Remember when I said I wasn’t going to quit my day job and teach yoga full time?Remember when I did it anyway?
Well, I’m back to my original stance. I’m not ready to be a teacher.
I tried. Really, I tried. At first, I thought I’d teach mostly Vinyasa because I lacked the experience to teach Ashtanga. I made playlists (that no one liked) and sequences (that looked like the Primary Series). I taught Hot Yoga, Yoga for Runners, Yoga for Athletes, and Yoga for Writers.
I made more playlists (that were boring but non offensive). I added more classes. I even tried a misguided attempt to hold a Mysore class at a new studio, but it was only on the schedule once a week, so it didn’t really work.
At the height of it all, I was teaching ten classes a week, on top of teaching a freshman writing course as a graduate assistant and finishing my thesis, which happened to be a book. That’s right. A book. Don’t worry, though. It won’t get published.
I was overstretched, and it wasn’t from too much Paschimottanasana.
I had only been teaching for a couple of months, but I was already getting that, “Gee, I hope no one shows up today” syndrome. I felt like a fraud teaching Vinyasa classes. I didn’t do enough Vinyasa to be able to pass on that style of yoga, and I had a rude awakening when trying to teach Ashtanga but pass it off as Vinyasa.
A Vinyasa teacher came to one of my hot yoga classes to audition me for another studio, and after the class, she told me point-blank, “You can’t call that a flow.” She was right. I had no business trying to teach one thing and call it another. For the next few months, I went to Vinyasa classes regularly and played with sequencing and transitions for my own classes, but it never felt right.
I didn’t like teaching poses I didn’t have Sanskrit names for, like Exalted Warrior and Three-Legged Dog. I didn’t like wondering if my students dug my Disco Yogi Fever playlist. I didn’t like trying to remember what the hell we did on the right side, or thinking to myself, “what pose should come next? What pose did we just do? How am I going to close this thing out?”
I had to let go. I wasn’t a good Vinyasa teacher, and I didn’t want to be one.
My mentors told me to teach what I know, so I cut everything but two all-levels Ashtanga classes from my schedule. They’re led, but not counted in Sanskrit. Depending on my student population, we work through the Primary Series up to Triang Mukha Eka Pada Paschimottanasana, maybe through the Janus, maybe all the way up to a half primary. It’s better. I don’t play music, I don’t have to concoct a sequence. Why would I want to? Sri K. Pattabhi Jois already created a perfectly good one that I love.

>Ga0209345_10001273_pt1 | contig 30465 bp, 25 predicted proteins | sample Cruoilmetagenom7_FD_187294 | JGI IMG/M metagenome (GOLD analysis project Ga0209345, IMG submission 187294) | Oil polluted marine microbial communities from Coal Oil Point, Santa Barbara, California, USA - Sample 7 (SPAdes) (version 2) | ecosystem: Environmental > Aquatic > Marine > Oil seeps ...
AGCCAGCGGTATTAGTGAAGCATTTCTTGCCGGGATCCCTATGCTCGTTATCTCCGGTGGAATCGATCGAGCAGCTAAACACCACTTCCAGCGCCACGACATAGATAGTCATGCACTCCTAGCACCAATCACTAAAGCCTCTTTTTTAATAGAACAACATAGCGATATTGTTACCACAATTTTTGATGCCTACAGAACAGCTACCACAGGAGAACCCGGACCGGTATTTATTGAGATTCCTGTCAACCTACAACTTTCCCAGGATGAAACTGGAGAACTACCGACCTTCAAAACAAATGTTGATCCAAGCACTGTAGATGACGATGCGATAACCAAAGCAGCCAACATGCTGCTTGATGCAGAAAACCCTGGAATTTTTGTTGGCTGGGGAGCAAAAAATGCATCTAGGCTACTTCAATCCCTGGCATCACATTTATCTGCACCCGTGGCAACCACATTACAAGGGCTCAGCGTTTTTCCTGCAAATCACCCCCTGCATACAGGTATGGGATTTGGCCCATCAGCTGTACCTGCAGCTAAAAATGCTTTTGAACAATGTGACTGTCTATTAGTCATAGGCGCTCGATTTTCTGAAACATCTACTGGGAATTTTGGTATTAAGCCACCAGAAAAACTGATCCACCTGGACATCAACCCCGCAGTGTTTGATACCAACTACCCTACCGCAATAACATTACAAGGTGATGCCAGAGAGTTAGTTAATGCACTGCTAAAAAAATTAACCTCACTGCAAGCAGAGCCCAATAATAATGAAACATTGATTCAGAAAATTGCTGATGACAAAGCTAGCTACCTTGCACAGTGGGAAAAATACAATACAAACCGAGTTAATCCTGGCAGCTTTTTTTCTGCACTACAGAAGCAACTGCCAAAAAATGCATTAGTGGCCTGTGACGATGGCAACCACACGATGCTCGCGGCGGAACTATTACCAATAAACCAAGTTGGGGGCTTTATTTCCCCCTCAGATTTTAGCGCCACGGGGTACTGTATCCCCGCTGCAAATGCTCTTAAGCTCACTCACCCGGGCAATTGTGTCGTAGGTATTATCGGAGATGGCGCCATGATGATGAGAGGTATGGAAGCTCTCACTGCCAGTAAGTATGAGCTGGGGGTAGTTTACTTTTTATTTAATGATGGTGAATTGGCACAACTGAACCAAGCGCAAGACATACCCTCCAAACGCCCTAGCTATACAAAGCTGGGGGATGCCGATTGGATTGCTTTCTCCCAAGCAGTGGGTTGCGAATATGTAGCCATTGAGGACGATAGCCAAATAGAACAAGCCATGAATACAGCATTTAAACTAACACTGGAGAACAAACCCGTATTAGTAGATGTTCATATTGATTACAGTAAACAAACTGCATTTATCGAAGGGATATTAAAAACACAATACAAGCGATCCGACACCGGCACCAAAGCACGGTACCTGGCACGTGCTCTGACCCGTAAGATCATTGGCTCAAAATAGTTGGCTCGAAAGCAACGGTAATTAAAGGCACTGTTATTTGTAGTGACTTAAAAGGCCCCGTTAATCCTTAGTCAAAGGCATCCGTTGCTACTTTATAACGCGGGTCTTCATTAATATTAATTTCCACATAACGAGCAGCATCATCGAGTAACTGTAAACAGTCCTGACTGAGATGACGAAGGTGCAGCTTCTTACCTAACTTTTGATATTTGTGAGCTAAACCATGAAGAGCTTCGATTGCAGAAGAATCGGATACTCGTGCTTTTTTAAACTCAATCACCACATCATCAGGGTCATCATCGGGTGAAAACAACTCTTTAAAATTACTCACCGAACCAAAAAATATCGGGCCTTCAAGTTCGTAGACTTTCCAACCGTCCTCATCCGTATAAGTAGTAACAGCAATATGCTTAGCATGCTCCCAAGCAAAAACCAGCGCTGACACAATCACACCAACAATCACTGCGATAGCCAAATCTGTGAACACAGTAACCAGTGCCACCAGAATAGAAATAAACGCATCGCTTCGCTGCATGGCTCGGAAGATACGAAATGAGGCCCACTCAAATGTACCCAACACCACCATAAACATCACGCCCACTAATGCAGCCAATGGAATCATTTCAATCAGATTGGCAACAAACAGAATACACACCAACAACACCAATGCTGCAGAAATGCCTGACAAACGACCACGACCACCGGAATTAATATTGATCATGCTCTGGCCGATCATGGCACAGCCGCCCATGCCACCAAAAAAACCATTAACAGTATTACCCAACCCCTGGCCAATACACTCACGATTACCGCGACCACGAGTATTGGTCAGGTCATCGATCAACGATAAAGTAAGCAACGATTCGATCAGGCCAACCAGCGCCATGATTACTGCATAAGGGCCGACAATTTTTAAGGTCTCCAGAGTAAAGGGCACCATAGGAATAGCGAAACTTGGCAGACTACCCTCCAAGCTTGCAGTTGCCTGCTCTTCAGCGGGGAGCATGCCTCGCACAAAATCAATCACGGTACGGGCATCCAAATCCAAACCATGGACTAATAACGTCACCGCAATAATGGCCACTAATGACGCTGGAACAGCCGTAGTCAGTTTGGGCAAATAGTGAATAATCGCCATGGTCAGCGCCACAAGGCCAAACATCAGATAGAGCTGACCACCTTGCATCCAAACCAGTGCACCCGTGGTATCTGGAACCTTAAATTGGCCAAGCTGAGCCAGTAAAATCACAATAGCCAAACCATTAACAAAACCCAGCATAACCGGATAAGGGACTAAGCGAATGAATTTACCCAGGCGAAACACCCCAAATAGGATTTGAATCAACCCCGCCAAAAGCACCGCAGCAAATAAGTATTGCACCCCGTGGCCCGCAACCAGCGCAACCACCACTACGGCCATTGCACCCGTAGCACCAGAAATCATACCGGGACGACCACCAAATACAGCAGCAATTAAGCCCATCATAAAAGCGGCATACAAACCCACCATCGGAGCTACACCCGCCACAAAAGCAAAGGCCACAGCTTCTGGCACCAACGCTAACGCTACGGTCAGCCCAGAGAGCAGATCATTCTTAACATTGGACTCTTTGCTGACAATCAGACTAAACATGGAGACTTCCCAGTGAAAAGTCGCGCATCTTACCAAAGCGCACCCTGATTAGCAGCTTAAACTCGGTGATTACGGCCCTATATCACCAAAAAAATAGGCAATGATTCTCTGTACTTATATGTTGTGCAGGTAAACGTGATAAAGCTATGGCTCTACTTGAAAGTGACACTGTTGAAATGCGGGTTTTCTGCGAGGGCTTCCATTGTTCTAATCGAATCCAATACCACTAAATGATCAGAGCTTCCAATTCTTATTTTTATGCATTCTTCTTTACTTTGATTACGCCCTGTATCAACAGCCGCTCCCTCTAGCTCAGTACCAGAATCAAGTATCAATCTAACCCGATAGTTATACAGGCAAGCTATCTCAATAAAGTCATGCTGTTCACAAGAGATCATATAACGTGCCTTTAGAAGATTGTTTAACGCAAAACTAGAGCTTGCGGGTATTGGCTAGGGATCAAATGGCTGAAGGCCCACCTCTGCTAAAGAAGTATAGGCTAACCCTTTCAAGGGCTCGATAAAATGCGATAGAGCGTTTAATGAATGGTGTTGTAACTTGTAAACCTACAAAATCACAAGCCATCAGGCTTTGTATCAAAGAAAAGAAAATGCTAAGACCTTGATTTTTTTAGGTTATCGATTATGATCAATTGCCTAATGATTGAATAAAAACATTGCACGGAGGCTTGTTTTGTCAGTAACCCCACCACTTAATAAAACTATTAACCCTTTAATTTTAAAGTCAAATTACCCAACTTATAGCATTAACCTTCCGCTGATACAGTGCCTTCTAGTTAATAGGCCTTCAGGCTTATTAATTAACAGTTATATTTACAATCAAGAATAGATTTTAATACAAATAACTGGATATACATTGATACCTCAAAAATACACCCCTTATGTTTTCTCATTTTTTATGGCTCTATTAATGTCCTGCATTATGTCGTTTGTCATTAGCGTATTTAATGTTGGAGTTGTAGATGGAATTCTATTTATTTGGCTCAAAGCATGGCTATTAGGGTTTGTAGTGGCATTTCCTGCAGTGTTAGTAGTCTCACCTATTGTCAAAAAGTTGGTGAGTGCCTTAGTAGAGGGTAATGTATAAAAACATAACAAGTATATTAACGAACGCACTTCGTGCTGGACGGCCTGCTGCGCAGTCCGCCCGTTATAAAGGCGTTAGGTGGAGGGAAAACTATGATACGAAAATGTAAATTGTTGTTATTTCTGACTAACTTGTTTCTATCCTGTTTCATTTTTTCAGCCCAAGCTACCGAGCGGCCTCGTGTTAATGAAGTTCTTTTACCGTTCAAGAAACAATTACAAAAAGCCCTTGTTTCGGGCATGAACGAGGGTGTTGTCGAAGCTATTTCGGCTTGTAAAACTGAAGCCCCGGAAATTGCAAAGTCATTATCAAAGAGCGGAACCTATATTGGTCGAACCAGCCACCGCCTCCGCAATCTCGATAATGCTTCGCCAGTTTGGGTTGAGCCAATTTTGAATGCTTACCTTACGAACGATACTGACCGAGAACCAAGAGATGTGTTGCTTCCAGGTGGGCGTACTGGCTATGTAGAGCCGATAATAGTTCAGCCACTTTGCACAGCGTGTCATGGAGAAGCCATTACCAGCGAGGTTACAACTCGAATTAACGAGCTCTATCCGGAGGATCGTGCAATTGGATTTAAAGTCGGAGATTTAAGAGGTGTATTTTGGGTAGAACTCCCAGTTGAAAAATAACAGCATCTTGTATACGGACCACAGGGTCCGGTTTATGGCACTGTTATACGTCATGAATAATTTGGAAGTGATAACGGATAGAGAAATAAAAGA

But back to my original point that led me to teach Vinyasa in the first place: I’m not experienced enough to teach Ashtanga, and if Ashtanga is what I know, maybe I shouldn’t be teaching at all. Ashtanga is best learned in a Mysore program, not an introductory group class. I worry that I’m teaching a bastardized version of what Guruji would have wanted.
I’ve been practicing less than three years. I’ve heard other Ashtangis say that Ashtanga teachers should have a decade of practice under their belt before they call a class to Samasthiti. I’m nowhere near that. I just got the first pose of second series about a month ago. I’m a novice. What am I doing trying to lead other novices through an intricate system of breath, bandhas, and drishti?
Maybe I should stop teaching until I have that decade. Maybe not. I don’t know the right answer.
I guess I should have titled this post, “So I thought I wanted to be a yoga teacher, but I secretly did, and now I know that I really didn’t and I’m confused.”
Teacher training cost me $3,000 and 200 hours of my time. When I get angry at myself for dropping that cash and time on a teaching certificate, only to consider never teaching yoga, I have to work hard to remind myself that it was worth it. Not financially. Hell no. Not even a little bit.
But it was worth it to learn that I know nothing. There’s real value in that. I’ve actually been happier since I acknowledged the fact that I may not know enough to teach this stuff. My practice has gotten stronger, and I’ve gotten more dedicated to the Ashtanga system. It must be because, according to Socrates, “the only true wisdom lies in knowing that you know nothing.”
If Socrates said it, it must be true.